Caltrain's Baby Bullet trains, which have been credited with boosting Caltrain's ridership since 2005, could stop running July 1 in order to close a projected $30 million deficit in the agency's fiscal year 2012 budget, Caltrain staff proposed this week.
But the rail line's governing board, the Peninsula Corridor Joint Powers Board, urged the agency's staff Thursday to find another $3.5 million to save the Baby Bullet service and preserve the current 86-train weekly schedule.
Caltrain has faced a daunting and financially precarious future for several months. On March 3, the board declared a fiscal emergency for the third year in a row after Caltrain's partner agencies -- San Mateo County's SamTrans, Santa Clara County's Valley Transportation Authority and San Francisco's Municipal Transportation Agency -- expressed doubt that they would be able to fund Caltrain to the degree they have in the past.
Caltrain staff warned that, as a result, no trains would run during weekends and weeknights, service south of San Jose would end, and up to seven Peninsula stations would close.
On Monday, the three partner agencies along with the Metropolitan Transportation Commission hammered together an eleventh-hour proposal to close only three stations and eliminate 10 train runs per week. In addition, 12 stations would close on the weekends.
The $97 million in revenues would come from fares ($47.4 million), partner agencies ($25.3 million), parking fees ($2.8 million), shuttle service ($1.1 million), rental income ($1.8 million), AB434 and grants ($6.7 million), other income ($2.9 million), and other sources ($9 million), according to agency staff.
The proposed budget includes increases in fares and parking fees, as well as reductions in staffing, according to Caltrain.
But board members were not satisfied that the proposed 76-train weekly schedule was the best the agency could offer.
Board member Adrienne Tissier, a San Mateo County supervisor and chair of the Metropolitan Transportation Commission, made a motion Thursday to delay voting on the proposed budget till April 21 to give staff time to find an additional $3.5 million to preserve the current 86-train schedule, including Baby Bullet service.
"For $3.5 million, we can bring all of those trips back. I will not support cutting the Baby Bullet or those three stations. We have been able to craft almost all of it," a frustrated Tissier said.
"The system is not broken, but we're looking today to break it. It is a model for a system that runs beautifully," Tissier said.
Possible funding sources could include a right-of-way repayment to SamTrans from the Santa Clara Valley Transportation Authority; funds allocated for electrification and the Dumbarton Rail Corridor; and regional money from the Metropolitan Transportation Commission for maintenance that could be converted to operating funds, a Caltrain press release stated.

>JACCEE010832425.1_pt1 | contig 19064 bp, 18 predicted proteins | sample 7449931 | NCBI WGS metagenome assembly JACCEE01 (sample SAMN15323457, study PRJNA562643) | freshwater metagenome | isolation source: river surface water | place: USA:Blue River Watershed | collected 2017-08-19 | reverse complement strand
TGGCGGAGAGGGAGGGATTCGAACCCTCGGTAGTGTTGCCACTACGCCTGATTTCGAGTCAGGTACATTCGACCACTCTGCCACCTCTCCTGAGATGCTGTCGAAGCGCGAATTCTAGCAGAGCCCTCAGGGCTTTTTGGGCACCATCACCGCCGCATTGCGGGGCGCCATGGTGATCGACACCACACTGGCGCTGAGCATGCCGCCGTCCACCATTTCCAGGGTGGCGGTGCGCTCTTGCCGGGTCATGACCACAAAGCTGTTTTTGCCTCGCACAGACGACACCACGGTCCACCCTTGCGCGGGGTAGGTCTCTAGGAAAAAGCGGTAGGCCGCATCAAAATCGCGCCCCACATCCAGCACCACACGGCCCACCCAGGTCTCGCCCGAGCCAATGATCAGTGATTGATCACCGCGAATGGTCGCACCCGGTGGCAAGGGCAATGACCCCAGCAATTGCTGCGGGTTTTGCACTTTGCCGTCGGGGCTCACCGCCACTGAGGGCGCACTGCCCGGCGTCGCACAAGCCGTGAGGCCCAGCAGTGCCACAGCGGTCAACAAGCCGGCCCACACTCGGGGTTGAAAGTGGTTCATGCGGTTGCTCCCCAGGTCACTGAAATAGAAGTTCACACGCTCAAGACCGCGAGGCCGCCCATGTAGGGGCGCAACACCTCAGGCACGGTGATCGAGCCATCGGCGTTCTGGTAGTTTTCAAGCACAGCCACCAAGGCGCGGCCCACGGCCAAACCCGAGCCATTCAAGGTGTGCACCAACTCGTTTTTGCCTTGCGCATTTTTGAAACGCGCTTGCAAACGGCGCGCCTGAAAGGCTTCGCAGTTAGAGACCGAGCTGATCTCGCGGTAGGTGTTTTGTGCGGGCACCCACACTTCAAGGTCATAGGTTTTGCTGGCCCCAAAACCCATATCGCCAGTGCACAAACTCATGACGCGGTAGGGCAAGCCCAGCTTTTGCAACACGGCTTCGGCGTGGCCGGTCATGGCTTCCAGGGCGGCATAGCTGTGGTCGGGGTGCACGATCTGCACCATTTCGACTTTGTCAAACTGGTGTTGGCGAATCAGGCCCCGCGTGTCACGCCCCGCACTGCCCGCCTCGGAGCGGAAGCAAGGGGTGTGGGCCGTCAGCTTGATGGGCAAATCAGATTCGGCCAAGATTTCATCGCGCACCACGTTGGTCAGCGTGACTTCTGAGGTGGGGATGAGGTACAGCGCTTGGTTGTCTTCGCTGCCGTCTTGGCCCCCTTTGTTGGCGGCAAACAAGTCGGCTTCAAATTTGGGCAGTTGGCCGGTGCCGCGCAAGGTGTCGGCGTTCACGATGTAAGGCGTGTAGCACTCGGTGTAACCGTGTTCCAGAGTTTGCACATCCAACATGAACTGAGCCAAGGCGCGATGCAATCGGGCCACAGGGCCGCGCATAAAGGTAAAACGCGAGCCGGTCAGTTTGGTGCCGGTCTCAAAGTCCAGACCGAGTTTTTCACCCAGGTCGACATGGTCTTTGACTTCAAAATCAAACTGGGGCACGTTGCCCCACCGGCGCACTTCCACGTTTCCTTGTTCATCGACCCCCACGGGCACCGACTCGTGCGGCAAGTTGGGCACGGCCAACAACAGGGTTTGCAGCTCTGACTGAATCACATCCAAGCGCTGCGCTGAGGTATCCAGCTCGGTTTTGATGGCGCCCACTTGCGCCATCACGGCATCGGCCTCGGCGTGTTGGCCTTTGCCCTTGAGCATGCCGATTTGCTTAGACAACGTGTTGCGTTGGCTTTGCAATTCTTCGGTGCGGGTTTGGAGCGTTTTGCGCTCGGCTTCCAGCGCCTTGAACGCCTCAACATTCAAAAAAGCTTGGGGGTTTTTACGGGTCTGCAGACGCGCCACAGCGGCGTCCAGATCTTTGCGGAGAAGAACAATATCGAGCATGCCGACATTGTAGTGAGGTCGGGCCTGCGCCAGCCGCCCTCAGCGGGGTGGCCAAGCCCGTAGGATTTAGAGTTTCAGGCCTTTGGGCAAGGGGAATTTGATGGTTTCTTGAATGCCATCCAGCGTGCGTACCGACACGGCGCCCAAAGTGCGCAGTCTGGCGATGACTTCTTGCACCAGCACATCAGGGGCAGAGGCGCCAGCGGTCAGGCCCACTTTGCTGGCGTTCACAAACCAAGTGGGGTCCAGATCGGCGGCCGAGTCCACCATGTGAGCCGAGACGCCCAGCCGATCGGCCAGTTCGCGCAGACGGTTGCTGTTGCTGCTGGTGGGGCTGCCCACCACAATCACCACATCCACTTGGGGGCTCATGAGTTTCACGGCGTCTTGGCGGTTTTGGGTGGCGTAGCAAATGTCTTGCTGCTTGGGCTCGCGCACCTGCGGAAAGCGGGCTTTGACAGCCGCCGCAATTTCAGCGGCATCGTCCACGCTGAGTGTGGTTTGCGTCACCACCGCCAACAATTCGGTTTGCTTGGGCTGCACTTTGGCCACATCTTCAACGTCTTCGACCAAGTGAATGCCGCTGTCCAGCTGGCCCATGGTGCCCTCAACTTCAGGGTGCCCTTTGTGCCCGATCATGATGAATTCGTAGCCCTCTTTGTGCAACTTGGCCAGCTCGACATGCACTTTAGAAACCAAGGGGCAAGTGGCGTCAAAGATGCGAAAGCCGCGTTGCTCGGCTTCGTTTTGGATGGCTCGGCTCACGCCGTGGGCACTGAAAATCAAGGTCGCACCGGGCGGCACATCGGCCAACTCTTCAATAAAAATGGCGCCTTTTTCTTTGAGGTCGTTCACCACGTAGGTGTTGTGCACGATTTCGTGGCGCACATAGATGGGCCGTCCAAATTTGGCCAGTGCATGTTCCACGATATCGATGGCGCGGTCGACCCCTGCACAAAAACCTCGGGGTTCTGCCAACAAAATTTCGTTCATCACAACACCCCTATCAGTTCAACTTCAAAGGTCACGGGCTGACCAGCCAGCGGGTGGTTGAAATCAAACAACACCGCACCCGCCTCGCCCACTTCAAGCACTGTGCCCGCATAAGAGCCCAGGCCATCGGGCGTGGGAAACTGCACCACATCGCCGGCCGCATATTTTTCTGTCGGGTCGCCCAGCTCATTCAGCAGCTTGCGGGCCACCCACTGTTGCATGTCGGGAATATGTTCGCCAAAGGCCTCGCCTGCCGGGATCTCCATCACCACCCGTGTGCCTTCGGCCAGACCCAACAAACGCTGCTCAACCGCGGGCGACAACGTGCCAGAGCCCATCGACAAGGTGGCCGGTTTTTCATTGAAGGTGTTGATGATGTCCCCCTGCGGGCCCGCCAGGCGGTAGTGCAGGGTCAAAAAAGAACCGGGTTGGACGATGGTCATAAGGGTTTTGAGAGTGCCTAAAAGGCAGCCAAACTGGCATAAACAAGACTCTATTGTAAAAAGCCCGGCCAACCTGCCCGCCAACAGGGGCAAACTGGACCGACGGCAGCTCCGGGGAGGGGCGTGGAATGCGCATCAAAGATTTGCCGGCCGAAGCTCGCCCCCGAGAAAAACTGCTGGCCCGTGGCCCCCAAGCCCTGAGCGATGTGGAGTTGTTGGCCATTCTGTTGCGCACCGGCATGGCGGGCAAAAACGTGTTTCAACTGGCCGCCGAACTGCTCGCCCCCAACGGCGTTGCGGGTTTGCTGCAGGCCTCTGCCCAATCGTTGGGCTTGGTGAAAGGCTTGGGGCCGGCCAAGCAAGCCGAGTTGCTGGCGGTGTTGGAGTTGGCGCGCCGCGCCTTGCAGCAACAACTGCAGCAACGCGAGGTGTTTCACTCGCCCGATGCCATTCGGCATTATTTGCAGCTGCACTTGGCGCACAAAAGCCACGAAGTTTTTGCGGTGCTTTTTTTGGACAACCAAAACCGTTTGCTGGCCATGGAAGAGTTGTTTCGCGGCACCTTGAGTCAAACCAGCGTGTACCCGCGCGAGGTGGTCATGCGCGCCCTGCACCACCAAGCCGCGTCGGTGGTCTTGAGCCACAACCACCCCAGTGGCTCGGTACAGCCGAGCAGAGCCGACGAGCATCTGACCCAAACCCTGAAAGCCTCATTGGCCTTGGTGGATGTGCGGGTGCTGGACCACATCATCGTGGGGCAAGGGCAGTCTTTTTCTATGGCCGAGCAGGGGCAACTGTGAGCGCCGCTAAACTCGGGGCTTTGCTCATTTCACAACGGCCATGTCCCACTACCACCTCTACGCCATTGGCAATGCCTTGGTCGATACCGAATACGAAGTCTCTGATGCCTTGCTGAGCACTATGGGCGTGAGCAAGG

Board member Liz Kniss, a Santa Clara County supervisor, seconded the motion, which passed 9-0.
She contrasted taking the train with driving a car.
"This is a habit when one gets used to it. It's that kind of habit we want to encourage people to have," she said.
Other board members said the idea of making any cuts puts their stomachs in knots.
They said they did not want to jeopardize the existing system for short-term savings that might cause a greater budget gap in 2013. Furthermore, the board may ask the public in the future to approve a dedicated funding source for Caltrain, and their case for supporting the rail line would be hampered without a robust and viable system.
Caltrain Deputy CEO Chuck Harvey estimated that 1,000 riders could stop taking the train each weekend due to scaled-back service.
A recent annual ridership count showed Caltrain customers using the rail service at an all-time high. The count, conducted in February, revealed average weekday ridership at 41,442, an increase of nearly 13 percent over last year.
Some members of the public who addressed the board Thursday said they wanted the agency to devise a sustainable budget now.
But Kniss tried to soften those expectations, saying that all levels of government have had to find band-aids in the current economic climate.
"I don't think there is a sustainable budget" right now to build on, she said. Though one-time funding is a concern, it's more important to maintain a viable Caltrain system that can be the building block for a future rail line ringing the bay.
Former Palo Alto mayor Yoriko Kishimoto, who spearheads the grassroots group Friends of Caltrain, Wednesday morning expressed regret that the Baby Bullet service, which makes either six or eight stops, could be eliminated. The slower "limited express," which stops at 12 or 13 stations, would become commuters' fastest option.
"It's still faster than non-express trains, but it's a significant trade-off. The Baby Bullet is the reason Caltrain saw a skyrocketing of ridership. The savings in time is needed to make the train competitive with driving," she said.
Caltrain spokeswoman Christine Dunn however, said that with the proposed 76-train schedule, all trains during the peak commute will be limited-express trains.
"This will give more riders more choices and may even reduce travel times for some people who are not able to take advantage of the current Baby Bullet service," she said.